The accused, an Indian national residing in Fgura, told the court that he worked as a machinery operator. He was charged with rape, detaining the woman against her will and committing an act of a sexual nature on the woman, without her consent.

His lawyer Alfred Abela entered a plea of not guilty on the accused’s behalf. The defence then requested bail.

Abela asked inspector Spiteri whether the prosecution had any civilian eyewitnesses to produce. Only the accused and the woman had been inside the room during the commission of the alleged crime, replied the inspector, but said that there were other people who saw the woman entering and exiting the room and who would testify about the change in her demeanour.

Police had also carried out a search of the accused man’s residence, said the inspector, in reply to another question.

Inspector Spiteri gave the court a brief explanation of why the prosecution felt it would be premature to release the man on bail. 

“Whilst the presumption of innocence is an important right, in the case before us the most crucial point is the risk of the accused absconding from Malta to evade justice,” he said. “When the accused had been asked why he hadn’t gone to work on Sunday, he explained that he had understood that something had happened and that he hadn’t felt comfortable going to work.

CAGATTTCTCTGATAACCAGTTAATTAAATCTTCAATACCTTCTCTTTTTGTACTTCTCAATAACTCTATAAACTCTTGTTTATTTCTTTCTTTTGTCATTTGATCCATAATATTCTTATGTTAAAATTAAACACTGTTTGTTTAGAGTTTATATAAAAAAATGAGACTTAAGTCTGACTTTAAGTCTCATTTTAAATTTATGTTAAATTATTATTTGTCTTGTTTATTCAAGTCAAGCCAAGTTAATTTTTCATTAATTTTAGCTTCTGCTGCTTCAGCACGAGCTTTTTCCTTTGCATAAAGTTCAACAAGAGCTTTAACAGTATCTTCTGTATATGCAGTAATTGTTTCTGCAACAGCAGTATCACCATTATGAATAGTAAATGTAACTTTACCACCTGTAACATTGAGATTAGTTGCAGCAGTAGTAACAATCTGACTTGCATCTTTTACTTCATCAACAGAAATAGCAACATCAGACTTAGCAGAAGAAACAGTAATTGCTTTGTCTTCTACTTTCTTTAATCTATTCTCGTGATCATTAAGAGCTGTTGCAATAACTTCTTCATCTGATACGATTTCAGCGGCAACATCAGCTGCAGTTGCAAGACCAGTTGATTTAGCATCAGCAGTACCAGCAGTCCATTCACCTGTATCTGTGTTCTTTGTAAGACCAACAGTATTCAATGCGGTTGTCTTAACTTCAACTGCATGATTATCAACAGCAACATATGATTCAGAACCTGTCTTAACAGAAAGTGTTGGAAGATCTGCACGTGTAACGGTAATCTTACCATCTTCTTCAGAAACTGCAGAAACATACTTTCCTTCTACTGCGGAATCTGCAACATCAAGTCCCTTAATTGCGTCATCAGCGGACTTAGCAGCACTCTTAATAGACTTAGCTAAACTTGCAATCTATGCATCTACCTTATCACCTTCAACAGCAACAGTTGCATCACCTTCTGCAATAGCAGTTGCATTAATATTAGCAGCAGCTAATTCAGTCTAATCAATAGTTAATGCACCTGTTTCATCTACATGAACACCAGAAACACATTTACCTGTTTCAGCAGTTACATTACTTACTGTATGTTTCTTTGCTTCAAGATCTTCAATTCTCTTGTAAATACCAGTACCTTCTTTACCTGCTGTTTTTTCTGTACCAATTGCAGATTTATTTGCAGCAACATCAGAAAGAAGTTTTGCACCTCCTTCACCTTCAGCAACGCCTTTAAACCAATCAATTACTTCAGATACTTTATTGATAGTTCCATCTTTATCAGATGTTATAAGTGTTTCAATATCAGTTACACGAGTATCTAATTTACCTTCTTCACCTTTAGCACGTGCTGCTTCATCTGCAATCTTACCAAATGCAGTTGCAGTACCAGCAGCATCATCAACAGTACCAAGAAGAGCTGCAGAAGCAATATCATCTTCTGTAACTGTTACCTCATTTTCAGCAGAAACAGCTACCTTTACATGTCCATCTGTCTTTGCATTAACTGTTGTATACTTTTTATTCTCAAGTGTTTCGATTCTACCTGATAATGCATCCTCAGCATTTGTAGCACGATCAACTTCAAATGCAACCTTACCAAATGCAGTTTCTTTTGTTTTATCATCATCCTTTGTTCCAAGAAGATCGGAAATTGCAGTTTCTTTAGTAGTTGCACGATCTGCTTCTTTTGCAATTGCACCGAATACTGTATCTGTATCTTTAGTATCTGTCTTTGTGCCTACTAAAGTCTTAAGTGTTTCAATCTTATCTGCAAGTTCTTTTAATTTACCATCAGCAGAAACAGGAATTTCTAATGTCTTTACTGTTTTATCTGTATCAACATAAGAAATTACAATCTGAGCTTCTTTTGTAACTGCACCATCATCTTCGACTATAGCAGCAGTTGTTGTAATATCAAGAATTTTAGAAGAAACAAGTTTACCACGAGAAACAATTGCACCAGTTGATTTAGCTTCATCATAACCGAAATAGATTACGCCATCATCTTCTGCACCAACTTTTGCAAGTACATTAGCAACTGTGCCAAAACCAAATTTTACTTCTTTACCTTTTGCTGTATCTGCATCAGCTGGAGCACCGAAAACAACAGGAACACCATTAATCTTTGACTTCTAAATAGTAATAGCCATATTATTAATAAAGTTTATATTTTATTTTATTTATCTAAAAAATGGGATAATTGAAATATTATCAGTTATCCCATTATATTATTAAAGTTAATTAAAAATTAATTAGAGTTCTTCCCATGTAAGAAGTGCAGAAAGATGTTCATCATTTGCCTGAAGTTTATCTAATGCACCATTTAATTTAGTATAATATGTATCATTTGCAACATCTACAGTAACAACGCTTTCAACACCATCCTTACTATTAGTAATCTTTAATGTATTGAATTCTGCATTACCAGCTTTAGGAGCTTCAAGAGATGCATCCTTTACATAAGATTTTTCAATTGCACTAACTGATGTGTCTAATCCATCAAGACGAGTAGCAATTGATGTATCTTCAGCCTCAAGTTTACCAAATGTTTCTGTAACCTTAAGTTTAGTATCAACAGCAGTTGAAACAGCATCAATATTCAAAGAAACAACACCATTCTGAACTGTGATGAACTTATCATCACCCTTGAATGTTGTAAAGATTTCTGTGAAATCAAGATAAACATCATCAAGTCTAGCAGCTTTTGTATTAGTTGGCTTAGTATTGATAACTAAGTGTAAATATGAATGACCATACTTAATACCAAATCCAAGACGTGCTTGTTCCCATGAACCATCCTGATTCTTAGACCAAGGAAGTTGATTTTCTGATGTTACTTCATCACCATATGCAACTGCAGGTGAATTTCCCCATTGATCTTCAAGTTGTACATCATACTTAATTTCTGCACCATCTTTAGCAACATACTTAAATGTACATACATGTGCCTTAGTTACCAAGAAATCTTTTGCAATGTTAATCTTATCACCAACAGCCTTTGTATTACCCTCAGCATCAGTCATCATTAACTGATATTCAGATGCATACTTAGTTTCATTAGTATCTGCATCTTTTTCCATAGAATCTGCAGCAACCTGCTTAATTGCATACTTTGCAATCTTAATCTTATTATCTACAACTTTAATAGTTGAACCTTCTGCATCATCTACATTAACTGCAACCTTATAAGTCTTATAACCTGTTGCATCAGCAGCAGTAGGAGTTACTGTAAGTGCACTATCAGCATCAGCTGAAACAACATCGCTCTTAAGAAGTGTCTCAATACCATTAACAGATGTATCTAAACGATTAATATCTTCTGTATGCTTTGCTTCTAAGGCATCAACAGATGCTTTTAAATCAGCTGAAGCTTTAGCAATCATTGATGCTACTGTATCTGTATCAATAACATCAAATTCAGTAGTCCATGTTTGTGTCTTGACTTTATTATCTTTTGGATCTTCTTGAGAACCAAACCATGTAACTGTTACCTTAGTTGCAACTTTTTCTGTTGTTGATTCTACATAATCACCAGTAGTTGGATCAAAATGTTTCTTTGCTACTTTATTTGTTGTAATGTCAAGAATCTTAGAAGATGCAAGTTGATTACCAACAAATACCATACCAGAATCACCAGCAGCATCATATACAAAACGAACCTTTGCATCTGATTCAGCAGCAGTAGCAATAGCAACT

“During the course of the investigation, it emerged that from Sunday to date, the accused had been contacting people living abroad, particularly in Italy and Spain, looking for work in a spa or to open a spa business.” This fact was documented, he added. Although Malta did have a bilateral extradition agreement with India, extradition proceedings took a long time to conclude and were not always successful, he explained.

Bail was also opposed due to the fear of the accused tampering with evidence. The magisterial inquiry had gathered the testimony of the alleged victim, but only in part, the court was told. The technical expert appointed by the inquiring magistrate to examine the spa’s CCTV cameras found that these devices were only “live” cameras which did not record footage.

“Therefore if the accused is released on bail, he could easily communicate with his employer and work colleagues, who had all seen and spoken to the victim,” Inspector Spiteri argued, telling the court that instead of offering to help the victim communicate with the police, the spa management had offered her a discount on her stay, or another massage.